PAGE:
Thursday, January 28, 2010


My friends have described self-centered people they know as rude, flashy dressers, loud tone of voice, chatterbox without stopping and jumping from one topic to the next without relevance, they are the heroes in the stories they tell, they gripe and complain about everything and everyone, they have an ever-growing-smaller circle of true friends, they tend to be too demanding and least grateful, in a meeting or brainstorming session their ideas are the only correct ones, they can't maintain a long-term relationship, etc.

Funny, but inspite their outward appearance of having "power", they are mostly known to be hypochondriacs or those abnormally anxious about their health. They also tend to be devastated when the projects they are handling don't seem to flourish. Anyway, I know you would want to add more observations which will only further substantiate the deep-seated state of misery they are in.

We also know that the more you "go out of yourself", and the more helpful and compassionate you are towards others, the more peaceful and healthier you become! It's clear of course that you know problems will not magically disappear. They will still be there, but the magic is in the way you face them, with a lot of peace and objectivity, with the good ideas and solutions you have solicited from friends and from more experienced, wiser people.

You may want to add this small piece of prayer to your "Safety Vault" of antidotes to self-centeredness. Attributed to St. Francis of Assisi, Founder of the Franciscan Order, born at Assisi in Umbria, Italy in 1181. In it, you only ask for the things you can do to help others:

Lord, make me an instrument of Your peace;
Where there is hatred, let me sow love;
Where there is injury, pardon;
Where there is doubt, faith;
Where there is despair, hope;
Where there is darkness, light;
And where there is sadness, joy.

O Divine Master,
Grant that I may not so much seek
To be consoled, as to console;
To be understood, as to understand;
To be loved as to love.

For it is in giving that we receive;
It is in pardoning that we are pardoned;
And it is in dying that we are born to eternal life. Amen.

Monday, January 18, 2010



if practiced the right way, produces so many benefits

- Sets your mind towards a more positive state
- Prepares you to be more aware of small and big things and how these benefit you, and therefore fosters a long-term feeling of satisfaction and happiness
- Fosters a "good" sense of wanting and eliminates the greedy, pressure-driven, type-A behavior in trying to pursue ambitions at any and all costs
- Reminds you of the goodness of other people
- Frees you from the tendency of being too self-centered

- Acts as some sort of "oil" to smoothen interaction with other people. Notice how a "thank you" makes life a little bit lighter for the other fellow, and how in return he puts in more genuine effort in his job of servicing your needs
- Encourages the recipient to continue doing a good job in the future
- Makes it easier to start a bond or friendship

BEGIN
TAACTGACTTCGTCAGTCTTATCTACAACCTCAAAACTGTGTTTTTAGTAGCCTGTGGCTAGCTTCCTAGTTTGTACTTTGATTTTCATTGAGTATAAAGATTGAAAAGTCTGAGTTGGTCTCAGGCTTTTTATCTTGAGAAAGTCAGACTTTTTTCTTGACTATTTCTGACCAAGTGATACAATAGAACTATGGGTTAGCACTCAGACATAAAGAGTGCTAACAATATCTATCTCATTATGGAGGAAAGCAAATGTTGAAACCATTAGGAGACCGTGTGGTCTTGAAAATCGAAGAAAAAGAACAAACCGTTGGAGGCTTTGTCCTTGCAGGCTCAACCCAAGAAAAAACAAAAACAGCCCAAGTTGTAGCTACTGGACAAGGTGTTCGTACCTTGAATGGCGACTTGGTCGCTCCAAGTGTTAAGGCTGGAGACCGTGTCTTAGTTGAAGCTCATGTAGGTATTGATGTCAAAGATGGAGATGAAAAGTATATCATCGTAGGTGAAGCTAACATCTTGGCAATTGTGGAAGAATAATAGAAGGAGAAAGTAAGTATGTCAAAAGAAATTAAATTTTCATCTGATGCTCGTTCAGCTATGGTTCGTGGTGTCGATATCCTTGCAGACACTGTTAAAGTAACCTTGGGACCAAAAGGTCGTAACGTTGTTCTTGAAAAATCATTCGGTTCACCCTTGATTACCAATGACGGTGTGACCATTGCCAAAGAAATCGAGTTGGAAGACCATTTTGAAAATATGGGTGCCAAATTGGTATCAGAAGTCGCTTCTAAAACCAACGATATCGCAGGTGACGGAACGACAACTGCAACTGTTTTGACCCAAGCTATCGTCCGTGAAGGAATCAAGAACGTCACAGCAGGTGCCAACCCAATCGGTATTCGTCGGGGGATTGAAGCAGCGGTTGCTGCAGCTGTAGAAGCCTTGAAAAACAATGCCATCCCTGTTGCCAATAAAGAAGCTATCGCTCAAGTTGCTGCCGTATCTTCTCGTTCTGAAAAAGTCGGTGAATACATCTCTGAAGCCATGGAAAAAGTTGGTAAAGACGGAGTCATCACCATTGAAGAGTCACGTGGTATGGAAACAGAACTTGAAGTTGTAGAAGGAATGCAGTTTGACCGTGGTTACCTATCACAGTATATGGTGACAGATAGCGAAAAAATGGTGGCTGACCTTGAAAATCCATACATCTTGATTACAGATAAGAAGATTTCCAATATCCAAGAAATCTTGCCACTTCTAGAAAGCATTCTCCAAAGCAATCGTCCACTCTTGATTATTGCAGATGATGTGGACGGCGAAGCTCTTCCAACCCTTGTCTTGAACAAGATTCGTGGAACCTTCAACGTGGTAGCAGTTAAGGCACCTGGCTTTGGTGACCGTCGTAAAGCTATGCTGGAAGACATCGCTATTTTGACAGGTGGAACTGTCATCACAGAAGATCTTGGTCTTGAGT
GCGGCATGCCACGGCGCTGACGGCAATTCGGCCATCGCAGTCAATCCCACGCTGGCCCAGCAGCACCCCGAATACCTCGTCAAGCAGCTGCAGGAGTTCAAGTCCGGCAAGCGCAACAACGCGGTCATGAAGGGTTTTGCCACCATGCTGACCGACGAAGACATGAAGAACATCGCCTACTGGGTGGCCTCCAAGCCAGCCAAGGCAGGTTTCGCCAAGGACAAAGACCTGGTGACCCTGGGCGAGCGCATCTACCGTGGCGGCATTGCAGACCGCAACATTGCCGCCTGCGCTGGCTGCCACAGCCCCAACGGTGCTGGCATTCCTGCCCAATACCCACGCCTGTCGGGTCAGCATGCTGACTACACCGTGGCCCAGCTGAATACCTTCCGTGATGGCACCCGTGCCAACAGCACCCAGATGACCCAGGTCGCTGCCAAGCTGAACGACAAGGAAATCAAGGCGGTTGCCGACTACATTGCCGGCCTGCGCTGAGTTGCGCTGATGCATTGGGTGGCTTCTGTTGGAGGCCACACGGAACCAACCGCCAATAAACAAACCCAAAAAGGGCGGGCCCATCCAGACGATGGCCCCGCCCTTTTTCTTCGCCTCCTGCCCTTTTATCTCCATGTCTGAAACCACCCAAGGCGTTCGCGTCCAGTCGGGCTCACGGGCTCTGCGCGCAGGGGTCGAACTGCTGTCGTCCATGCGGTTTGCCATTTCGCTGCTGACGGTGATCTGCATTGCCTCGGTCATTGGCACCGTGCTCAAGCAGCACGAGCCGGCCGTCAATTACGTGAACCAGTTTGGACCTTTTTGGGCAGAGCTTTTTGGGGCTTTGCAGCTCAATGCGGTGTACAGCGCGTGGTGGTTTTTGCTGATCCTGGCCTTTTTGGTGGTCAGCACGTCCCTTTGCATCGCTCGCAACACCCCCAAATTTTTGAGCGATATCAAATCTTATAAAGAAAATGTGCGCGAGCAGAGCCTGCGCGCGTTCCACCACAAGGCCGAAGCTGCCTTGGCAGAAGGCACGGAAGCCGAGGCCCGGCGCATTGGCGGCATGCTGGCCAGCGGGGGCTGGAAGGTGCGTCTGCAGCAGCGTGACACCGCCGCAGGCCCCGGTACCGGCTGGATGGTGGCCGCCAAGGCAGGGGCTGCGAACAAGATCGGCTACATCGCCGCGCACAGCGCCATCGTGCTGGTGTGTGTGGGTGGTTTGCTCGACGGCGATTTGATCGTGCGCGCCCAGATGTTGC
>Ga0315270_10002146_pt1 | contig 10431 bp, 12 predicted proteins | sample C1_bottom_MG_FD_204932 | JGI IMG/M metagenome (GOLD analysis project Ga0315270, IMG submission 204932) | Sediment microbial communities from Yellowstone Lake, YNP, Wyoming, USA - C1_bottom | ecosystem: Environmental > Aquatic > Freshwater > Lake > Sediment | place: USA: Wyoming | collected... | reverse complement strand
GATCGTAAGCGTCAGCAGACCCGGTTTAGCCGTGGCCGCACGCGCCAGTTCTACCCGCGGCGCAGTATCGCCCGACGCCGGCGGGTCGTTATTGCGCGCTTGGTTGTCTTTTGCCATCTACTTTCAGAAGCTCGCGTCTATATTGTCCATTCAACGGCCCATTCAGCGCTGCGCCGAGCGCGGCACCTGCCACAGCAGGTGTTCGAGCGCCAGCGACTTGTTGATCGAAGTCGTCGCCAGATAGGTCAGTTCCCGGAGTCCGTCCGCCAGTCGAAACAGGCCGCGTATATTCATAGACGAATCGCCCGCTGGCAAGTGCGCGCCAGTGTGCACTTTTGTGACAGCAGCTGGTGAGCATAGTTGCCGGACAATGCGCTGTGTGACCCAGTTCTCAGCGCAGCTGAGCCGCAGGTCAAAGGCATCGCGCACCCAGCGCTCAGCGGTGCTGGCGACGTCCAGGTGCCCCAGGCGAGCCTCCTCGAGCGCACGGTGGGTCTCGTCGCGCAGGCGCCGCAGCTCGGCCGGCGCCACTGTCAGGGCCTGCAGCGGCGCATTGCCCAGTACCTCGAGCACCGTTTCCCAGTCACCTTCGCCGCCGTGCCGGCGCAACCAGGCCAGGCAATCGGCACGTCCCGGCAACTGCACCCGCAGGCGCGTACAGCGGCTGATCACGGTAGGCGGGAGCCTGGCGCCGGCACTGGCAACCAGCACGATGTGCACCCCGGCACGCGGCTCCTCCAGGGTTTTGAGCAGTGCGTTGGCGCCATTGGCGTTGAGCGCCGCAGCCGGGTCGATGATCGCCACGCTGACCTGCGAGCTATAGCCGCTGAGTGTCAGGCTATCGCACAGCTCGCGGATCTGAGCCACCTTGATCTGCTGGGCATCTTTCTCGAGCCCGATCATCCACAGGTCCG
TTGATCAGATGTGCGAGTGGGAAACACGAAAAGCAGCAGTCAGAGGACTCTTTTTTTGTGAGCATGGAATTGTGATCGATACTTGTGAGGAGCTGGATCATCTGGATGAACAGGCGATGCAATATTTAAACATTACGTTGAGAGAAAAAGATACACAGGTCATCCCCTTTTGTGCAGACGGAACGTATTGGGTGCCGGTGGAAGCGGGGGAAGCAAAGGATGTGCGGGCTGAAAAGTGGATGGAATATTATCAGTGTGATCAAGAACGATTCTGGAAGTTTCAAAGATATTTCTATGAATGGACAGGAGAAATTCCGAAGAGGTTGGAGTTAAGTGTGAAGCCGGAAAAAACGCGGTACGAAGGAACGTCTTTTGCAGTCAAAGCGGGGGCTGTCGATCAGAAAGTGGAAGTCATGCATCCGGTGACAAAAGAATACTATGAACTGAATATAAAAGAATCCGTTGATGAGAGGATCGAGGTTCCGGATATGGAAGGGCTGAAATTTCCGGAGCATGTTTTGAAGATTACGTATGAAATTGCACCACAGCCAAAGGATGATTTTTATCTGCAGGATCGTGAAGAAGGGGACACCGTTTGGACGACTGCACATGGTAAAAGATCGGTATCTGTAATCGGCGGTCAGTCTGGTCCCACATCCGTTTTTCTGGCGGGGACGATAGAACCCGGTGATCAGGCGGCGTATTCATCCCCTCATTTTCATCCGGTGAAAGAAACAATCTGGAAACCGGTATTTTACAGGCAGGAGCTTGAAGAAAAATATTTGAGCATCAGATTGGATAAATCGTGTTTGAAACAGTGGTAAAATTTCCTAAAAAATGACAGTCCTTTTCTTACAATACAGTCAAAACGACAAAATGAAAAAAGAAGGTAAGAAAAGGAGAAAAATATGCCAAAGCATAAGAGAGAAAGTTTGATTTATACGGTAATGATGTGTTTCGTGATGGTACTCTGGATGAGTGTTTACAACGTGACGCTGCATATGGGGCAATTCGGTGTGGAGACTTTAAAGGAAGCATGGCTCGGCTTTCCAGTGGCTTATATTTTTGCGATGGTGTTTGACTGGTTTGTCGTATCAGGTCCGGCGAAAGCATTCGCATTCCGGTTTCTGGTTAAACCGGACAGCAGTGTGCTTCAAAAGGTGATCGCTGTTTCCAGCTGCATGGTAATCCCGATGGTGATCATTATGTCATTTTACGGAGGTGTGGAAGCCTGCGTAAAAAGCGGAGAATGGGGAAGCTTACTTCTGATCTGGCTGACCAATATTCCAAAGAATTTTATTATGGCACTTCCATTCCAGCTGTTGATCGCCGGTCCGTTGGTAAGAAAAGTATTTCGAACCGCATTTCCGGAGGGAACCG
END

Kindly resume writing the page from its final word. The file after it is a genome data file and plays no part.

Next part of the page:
- Encourages the donor to be more generous
- Gives hope to the recipient that after all, this is a nice world to live in, and not everyone is cold and uncaring

But the strongest and best way to establish the habit of gratitude is to include thank you prayers at the end of day, everyday, when you find that silent and intimate moment to talk with your God, and you acknowledge the fact that the good things that happened today also came from Him.

What should we be grateful for?

- past events that made us happy or made our tasks a bit easier to do
- failures, disappointments, aches, pains and sufferings, because these gave us the best lessons
- the opportunity to enjoy the beautiful sunset, the cool breeze on a hot summer's day, birds tweeting merrily in the early morning, a full moon, a half-moon, an eclipse, a rainbow in the middle of the city, strong waves on a beach perfect for surfing, calm waves in a moon-lit calm night, etc.
- even if only in your mind, thank the many people who chose to work in their jobs, like the factory workers who helped produce your car, the doctor who operated on you or your mom, or who prescribed the right medicine which relieved your pain, people who worked in factories producing your laptop, your clothes, soap, shampoo, food, T.V., iPod, the inventors, the managers, bankers, insurance agents, etc.

How or in what manner can we show gratitude?

- A simple but heartfelt "Thank You!"
- A smile
- A bouquet of roses for the wifey who prepared a wonderful dinner
- A small tip to the attendant who did a good job
- A big donation to the Church or school in the community you belong
- Establish a youth club to help underprivileged kids
- Offer to be a resource speaker in the Rotary
- Be part of the Flood or Earthquake Relief Center
- 1,000 other ways limited only by your imagination

The key is SIMPLY TO BE THANKFUL, and not to analyze who, what, where, etc. The reality is that in this modern world, we will not be able to move without other people working at their jobs. This attitude of looking at things face-value also establishes the mental attitude of always looking at the positive things around us and how people have and are continuing to help us, which in turn also helps eliminate the feeling of helplessness or of being a "victim", or of "getting the wrong end of the stick".

I am also taking this opportunity to thank you for reading this blog as this motivates me to carefully choose the topics I talk about, and reminds me of my responsibility to keep on blogging and trying to spread good-will first within my sphere of influence and then maybe later to a much wider audience. As a way too, of "paying back" to the many mentors, teachers, my parents, friends, bosses, etc. and as manifestation to my promise to them to be on the side of the good by helping others.